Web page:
The upper part, entirely covered in travertine and exposed brick, presents nine large arches open up in correspondence with the portico’s vaults, under each of which two superimposed windows, the lower one with a tympanum and the other with an arch. The central window is larger than the others, completed with a large balcony in granite and travertine, equipped with a flag bearer and surmounted by a marble coat of arms. The nine spans are ordered by exposed brick columns that support the crowning, highlighted by a band in imitation travertine, bearing the inscription “Palazzo delle Poste e dei Telegrafi”. At the top, the façade is bordered by a cornice built in concrete with a grit finish. The attic, made of exposed brick with overlying travertine blocks, was increased in a subsequent phase, against the advice of Bazzani, in order to hide the roof pitch in tiles, which the designer had deliberately made visible from the square, in harmony with the other buildings facing it. Two symmetrical turrets, with arches on all four sides, rise, slightly set back, at the corners of the building. The facades of the towers, in exposed brick, reproduce the architectural motif of the portico spans, with the prevalent use of artificial stone for the decorations instead of travertine. The upper part is bordered by a cornice with a notched base in imitation travertine. The side facades and the rear elevation, the latter enriched by a central balcony in granite and travertine, are characterized by a greater use of artificial stone and are overall simpler.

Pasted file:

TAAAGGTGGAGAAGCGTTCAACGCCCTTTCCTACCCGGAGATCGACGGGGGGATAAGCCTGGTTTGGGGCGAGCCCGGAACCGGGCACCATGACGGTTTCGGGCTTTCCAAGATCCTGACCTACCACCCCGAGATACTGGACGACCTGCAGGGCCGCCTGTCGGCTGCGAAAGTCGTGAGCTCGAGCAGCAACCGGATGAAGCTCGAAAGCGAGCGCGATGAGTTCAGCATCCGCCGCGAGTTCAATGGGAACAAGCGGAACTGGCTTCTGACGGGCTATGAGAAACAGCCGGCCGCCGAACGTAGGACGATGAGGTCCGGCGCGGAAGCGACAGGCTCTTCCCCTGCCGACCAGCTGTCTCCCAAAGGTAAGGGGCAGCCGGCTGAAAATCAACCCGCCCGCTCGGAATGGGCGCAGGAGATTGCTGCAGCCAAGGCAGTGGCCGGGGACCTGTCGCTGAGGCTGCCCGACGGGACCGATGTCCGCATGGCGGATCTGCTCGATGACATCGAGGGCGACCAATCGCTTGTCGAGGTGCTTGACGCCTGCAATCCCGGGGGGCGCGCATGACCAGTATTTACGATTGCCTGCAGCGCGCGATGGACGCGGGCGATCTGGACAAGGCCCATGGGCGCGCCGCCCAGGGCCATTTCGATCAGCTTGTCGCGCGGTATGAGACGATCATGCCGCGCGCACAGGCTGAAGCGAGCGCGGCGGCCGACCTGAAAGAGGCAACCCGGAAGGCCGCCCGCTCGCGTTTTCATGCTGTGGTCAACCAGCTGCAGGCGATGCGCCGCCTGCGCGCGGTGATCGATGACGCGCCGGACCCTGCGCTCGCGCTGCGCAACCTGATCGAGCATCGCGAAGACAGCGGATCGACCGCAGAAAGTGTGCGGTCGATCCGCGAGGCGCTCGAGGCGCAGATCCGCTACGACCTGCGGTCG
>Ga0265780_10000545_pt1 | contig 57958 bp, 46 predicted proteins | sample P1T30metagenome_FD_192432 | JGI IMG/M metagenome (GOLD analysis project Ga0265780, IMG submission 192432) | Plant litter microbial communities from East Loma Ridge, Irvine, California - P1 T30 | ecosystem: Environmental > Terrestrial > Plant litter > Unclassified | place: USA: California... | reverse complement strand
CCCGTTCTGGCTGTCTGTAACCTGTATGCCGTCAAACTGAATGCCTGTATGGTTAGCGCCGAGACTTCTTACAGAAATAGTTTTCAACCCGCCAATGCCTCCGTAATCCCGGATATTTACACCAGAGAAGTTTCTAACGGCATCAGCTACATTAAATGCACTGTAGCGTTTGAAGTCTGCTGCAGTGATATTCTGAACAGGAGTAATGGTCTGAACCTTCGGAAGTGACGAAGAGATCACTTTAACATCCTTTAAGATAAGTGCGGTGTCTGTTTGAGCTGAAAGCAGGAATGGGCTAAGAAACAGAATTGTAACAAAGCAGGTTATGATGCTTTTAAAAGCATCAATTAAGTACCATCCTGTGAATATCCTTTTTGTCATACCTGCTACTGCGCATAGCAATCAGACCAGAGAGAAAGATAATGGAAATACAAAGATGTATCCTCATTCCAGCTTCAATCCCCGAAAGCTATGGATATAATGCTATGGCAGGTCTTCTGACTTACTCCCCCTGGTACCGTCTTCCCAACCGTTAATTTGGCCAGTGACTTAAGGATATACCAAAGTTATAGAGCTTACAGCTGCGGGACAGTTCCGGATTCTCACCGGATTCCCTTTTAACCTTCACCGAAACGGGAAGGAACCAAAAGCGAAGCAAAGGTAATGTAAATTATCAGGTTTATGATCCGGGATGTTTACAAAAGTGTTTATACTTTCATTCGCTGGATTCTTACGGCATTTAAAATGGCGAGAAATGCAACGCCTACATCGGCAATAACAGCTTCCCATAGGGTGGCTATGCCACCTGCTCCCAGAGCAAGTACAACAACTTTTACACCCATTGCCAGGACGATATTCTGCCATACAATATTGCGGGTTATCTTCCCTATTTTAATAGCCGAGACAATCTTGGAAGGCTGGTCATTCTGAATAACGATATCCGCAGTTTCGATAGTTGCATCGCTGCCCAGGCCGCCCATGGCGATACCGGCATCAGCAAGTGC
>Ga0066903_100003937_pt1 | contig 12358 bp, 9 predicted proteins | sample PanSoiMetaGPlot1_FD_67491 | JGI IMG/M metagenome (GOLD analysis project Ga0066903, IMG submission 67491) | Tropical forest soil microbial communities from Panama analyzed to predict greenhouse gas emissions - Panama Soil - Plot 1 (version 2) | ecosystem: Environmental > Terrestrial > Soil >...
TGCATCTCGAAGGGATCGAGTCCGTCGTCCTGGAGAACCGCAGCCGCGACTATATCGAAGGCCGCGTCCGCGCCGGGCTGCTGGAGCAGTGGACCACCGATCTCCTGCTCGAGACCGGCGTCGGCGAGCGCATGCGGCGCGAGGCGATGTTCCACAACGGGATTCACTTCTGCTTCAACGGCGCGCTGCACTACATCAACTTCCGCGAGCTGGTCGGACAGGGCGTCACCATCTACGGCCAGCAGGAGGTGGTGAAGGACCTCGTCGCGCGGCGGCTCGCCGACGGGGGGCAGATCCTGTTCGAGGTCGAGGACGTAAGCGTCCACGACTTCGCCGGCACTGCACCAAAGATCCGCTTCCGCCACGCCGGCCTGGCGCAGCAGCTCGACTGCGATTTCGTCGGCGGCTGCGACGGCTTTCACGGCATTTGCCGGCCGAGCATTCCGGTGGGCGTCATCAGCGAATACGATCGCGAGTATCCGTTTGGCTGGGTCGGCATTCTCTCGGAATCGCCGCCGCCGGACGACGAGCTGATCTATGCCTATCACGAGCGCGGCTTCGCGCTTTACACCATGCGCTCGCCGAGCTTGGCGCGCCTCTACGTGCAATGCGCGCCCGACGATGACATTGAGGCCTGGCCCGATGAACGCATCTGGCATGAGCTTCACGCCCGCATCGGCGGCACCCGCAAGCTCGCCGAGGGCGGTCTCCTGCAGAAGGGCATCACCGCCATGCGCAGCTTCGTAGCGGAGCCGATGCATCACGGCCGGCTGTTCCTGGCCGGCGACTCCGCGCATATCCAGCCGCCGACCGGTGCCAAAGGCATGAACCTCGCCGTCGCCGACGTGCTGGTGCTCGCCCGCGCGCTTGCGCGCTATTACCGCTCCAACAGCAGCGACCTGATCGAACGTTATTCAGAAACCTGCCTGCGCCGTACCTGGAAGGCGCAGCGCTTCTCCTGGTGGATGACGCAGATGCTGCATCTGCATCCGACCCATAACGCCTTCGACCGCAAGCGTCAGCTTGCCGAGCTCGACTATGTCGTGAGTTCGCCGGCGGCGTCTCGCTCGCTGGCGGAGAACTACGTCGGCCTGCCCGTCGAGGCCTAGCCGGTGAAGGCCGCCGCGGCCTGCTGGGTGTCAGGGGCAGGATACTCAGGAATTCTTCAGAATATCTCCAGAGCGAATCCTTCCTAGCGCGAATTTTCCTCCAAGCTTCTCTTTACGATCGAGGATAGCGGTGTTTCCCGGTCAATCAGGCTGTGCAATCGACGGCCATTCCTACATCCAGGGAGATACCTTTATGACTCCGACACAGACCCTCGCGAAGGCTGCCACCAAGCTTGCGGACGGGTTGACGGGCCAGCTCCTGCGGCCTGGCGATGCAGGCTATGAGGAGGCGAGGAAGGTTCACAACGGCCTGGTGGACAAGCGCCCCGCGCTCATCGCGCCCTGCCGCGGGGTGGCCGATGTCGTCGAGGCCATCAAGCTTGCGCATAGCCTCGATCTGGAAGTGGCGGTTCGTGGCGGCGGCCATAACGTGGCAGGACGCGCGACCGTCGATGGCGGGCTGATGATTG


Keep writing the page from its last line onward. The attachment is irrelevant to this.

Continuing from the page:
There are several artists who have worked in the construction of the building: the architect and sculptor Roberto De Cupis, the sculptors Bernardo Morescalchi, Ugo Savorana and Mario Miserocchi, the plasterer Francesco Moschini, the painter Giovanni Marchini.